A celery looper moth visited the garden from morning until dusk each day for more than a week.  Though it’s not colorful, the contrast between the chocolate-brown wings and the bright silvery-white curved markings makes it glow in the sunlight.  Though looper larvae can be agricultural pests, the adults pollinate many varieties of plants.  This one seemed to prefer Sedum ‘autumn joy’.

A celery looper (   ) nectars on Sedum 'autumn joy'.

A celery looper (Anagrapha falcifera) nectars on Sedum ‘autumn joy’.

Celery looper

Side view of a celery looper moth.

Syrphid flies, also known as hover flies or flower flies, are small insects that zip between flowers much quicker than bees and wasps.  Syrphid flies are bee and wasp look-a-likes, but they don’t sting or bite!  Many species are helpful in the garden for two reasons:  The adults pollinate flowers and the larvae eat aphids and leaf hoppers, which cause a lot of damage and disease in plants.  They are called hover flies because they often hover in midair over the garden before zooming off in a new direction — sometimes flying backwards.  They are known as flower flies for their pollinating presence in the autumn garden.

A Syrphid fly, (Eristalis) pollinates native goldenrod.

A syrphid fly, (Eristalis) pollinates native goldenrod.

Another species of Syrphid fly pollinates garden asters.

Another species of syrphid fly (Helophilus) pollinates garden asters.

Hidden among the garden plants, an eastern chipmunk gathered seeds to store for winter use in its nearby den.  There’s a stable chipmunk population in our urban neighborhood, in spite of many gardeners’ attempts to eradicate the rodents.  At least the chipmunks retire to their dens until spring, unlike squirrels, which raid the garden during the growing season and the suet feeder during the winter months!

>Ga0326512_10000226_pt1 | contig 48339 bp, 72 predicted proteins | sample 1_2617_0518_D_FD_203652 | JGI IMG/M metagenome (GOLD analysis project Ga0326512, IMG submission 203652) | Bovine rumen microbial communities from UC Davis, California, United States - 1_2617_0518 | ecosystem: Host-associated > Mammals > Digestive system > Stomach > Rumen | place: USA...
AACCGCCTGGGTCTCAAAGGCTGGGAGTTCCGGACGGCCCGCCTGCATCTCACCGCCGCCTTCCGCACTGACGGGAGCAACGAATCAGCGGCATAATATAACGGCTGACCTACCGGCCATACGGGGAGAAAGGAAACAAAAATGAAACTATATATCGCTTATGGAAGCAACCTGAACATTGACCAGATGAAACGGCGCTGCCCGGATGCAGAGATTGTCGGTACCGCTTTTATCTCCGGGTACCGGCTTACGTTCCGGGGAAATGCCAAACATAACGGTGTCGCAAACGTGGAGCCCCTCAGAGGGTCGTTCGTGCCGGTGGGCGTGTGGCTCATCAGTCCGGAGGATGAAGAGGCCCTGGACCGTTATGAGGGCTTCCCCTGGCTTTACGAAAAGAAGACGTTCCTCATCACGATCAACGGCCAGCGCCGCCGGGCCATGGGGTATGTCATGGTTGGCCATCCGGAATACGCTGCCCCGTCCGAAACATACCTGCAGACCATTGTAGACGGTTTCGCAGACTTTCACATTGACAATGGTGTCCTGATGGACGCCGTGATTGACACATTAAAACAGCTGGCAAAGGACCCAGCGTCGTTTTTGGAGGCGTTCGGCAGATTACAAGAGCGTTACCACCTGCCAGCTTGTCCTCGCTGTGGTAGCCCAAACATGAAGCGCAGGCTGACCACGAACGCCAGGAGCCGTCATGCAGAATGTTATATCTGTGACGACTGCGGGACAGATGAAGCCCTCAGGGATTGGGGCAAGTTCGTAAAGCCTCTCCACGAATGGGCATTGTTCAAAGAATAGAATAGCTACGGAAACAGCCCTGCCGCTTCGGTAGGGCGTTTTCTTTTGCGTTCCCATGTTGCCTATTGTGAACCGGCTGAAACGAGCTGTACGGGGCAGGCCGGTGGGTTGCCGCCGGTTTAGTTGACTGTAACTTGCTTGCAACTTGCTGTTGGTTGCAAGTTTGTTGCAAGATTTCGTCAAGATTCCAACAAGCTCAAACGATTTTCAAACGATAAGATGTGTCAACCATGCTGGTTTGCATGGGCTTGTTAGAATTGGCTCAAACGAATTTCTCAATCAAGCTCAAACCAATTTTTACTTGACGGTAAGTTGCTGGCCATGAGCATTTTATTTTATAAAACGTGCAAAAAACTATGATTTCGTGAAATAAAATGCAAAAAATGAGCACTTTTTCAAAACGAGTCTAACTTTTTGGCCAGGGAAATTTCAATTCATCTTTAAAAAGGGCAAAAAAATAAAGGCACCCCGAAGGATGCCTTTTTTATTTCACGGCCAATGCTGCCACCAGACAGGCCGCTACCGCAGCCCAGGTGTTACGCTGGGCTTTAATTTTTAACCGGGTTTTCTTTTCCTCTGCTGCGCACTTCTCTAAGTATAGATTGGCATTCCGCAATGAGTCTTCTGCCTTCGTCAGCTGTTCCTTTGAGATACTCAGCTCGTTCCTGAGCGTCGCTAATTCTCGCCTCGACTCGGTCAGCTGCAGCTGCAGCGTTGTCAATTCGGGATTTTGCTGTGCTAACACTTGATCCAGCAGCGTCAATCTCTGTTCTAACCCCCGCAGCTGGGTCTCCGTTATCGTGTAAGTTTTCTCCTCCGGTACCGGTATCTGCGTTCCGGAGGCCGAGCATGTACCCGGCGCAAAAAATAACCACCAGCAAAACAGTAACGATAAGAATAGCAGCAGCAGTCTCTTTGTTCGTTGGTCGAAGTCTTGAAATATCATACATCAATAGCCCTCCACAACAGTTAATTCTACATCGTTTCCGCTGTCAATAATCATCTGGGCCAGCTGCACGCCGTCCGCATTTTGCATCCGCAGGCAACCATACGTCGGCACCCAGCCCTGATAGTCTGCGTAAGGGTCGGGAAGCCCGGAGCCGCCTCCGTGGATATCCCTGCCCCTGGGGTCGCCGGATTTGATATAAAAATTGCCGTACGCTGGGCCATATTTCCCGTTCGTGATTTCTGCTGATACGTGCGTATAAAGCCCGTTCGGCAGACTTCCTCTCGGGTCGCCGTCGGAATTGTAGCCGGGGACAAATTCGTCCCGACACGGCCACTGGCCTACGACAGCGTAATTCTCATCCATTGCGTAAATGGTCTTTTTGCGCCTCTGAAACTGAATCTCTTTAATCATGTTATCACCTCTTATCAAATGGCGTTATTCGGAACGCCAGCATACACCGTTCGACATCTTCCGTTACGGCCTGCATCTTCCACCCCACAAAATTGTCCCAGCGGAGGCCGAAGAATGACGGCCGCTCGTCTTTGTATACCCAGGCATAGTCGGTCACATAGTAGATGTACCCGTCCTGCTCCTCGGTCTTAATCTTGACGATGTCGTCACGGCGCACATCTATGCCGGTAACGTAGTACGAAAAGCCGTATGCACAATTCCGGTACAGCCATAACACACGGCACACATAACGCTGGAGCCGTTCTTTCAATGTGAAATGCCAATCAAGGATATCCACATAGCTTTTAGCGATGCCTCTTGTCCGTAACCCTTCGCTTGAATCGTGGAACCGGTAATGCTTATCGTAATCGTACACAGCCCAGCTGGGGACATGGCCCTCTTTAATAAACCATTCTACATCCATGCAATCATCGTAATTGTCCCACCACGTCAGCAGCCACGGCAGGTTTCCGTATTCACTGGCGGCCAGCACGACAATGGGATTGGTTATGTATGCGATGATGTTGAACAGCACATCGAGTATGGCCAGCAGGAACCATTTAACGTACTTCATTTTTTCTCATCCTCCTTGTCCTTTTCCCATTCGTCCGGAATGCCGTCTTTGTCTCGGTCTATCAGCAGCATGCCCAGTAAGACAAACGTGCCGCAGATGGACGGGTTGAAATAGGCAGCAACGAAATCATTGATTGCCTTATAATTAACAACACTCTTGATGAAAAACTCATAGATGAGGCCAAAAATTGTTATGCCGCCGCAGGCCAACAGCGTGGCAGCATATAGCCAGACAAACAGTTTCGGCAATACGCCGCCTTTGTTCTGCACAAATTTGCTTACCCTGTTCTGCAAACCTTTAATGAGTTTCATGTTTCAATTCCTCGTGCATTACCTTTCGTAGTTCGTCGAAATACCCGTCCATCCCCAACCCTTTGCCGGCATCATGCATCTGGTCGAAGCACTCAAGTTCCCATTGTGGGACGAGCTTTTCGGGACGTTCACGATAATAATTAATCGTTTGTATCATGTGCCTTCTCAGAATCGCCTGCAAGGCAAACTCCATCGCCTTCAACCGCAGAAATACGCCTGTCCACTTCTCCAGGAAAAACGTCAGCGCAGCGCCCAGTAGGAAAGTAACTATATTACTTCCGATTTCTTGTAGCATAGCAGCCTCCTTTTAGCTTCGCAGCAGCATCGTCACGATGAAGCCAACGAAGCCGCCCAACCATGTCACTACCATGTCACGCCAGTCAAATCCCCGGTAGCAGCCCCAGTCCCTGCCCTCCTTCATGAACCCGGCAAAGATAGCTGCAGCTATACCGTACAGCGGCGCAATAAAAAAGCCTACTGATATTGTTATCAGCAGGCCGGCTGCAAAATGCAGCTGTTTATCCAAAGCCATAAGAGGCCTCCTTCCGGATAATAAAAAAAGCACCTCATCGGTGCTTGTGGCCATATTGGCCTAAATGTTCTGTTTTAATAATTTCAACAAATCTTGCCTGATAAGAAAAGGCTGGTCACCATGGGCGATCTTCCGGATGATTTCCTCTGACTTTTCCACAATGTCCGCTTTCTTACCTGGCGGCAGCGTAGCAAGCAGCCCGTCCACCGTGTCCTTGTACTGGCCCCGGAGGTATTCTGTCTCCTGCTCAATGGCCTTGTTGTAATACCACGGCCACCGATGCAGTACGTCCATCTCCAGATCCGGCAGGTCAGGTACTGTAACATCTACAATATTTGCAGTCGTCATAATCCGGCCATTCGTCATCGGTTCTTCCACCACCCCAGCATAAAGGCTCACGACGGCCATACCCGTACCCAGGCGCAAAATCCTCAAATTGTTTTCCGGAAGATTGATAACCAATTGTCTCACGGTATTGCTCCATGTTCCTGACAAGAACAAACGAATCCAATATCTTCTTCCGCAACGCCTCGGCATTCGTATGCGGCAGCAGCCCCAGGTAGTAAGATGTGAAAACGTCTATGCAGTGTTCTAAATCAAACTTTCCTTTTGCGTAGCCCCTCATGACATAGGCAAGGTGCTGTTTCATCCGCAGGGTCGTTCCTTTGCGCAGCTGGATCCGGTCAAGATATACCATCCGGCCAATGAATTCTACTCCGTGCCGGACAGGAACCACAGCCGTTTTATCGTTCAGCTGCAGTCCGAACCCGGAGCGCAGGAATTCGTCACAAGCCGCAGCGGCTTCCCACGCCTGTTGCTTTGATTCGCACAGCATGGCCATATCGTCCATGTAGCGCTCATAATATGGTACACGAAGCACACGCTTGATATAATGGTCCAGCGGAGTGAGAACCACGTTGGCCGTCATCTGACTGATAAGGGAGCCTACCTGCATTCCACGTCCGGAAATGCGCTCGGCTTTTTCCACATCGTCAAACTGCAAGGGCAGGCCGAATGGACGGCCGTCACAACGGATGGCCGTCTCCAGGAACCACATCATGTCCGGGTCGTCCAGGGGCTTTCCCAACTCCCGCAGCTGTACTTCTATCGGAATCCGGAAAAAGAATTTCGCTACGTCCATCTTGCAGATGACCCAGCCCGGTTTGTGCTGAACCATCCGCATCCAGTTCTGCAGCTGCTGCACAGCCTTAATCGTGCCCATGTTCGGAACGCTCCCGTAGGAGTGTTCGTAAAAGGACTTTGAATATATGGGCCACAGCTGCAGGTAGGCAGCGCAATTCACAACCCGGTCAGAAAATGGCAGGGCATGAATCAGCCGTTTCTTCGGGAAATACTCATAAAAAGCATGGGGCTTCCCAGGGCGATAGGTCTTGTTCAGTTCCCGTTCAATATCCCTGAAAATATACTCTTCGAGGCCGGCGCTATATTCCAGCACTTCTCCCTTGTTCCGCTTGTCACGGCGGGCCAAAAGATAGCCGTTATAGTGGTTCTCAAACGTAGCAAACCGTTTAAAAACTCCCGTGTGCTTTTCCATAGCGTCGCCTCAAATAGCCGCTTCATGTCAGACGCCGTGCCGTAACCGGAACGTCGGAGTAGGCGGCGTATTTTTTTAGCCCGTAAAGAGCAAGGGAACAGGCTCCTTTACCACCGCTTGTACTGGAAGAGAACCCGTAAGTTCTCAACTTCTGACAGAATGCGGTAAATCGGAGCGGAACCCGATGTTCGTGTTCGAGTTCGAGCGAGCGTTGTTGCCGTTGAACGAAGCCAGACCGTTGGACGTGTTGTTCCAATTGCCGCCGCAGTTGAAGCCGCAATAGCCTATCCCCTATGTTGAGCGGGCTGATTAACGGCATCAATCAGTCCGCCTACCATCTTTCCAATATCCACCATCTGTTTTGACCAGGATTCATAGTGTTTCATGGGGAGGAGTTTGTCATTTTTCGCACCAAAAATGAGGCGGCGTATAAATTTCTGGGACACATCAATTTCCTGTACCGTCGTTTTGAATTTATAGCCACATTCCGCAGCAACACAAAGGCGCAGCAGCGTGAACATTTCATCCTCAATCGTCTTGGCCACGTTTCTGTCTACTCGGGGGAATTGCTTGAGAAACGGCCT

An eastern chipmunk surveys the backyard from its perch on our back steps.

An eastern chipmunk (Tamias striatus) surveys the yard from its perch on our back steps.

The backyard bird population is changing as many bird species migrate south.  For example, most of the warblers, orioles and swallows have left; ruby-crowned kinglets, yellow-rumped warblers and white-throated sparrows are passing through from further north.  Daily visitors to our garden, trees and hedges include northern cardinals, blue jays, American goldfinches, black-capped chickadees, white-breasted nuthatches, American robins and a brown creeper. I don’t have a telephoto lens yet, so I don’t photograph many birds.  An excellent website with photos, key facts, bird calls and other information is allaboutbirds.org.

Lastly, bumble bees and honey bees nectared on the Sedum ‘autumn joy’ and garlic chives. (Earlier in the summer, I pruned the sedum to different degrees so that it would continue to bloom late into autumn.)  The sedum and asters were the main attraction for insects last week.  I haven’t seen either bee species since the weather turned cold and rainy.  I miss their industrious presence and look forward to their return next spring.

A honey bee nectars on garlic chive blossoms (Allium tuberosum).

A honey bee nectars on garlic chive blossoms (Allium tuberosum).

A bumble bee (Bombus) nectars on Sedum 'autumn joy'.

A bumble bee (Bombus impatiens) nectars on Sedum ‘autumn joy’.

Lake Darner Dragonfly

I love dragonflies for their aerial acrobatics, beautiful colors and ancient presence — they’ve flown Earth’s skies for about 300 million years.  In Minnesota, a few species of large, colorful dragonflies are active into October.  Last week I found a darner (Aeshna) dragonfly sunning itself on a nearby cabin.

A lake darner dragonfly (Aeshna eremita) rests in the sun.

A lake darner dragonfly (Aeshna eremita) rests in the sun.

Called darners for the resemblance of their long abdomen to a darning needle, the blue or mosaic darners can be confusing to tell apart.  I believe the one I photographed is a lake darner (Aeshna eremita), based on the notched side stripe, the vivid greenish-blue jewel-like coloration of the stripes, its length (about three inches) and its vertical perching position.  It flew away before I could get close enough to see its facial markings.  Lake darners are native to Canada and the northern United States, and are the largest species of North American darner.  They prey on mosquitoes, wasps, mayflies and most other kinds of soft-bodied insects.

Related Websites:

The Dragonfly Website includes a great overview of dragonfly facts in its “Frequently Asked Questions” section.

ARKive.org features a profile and photos of the lake darner, along with thousands of other plant and animal species.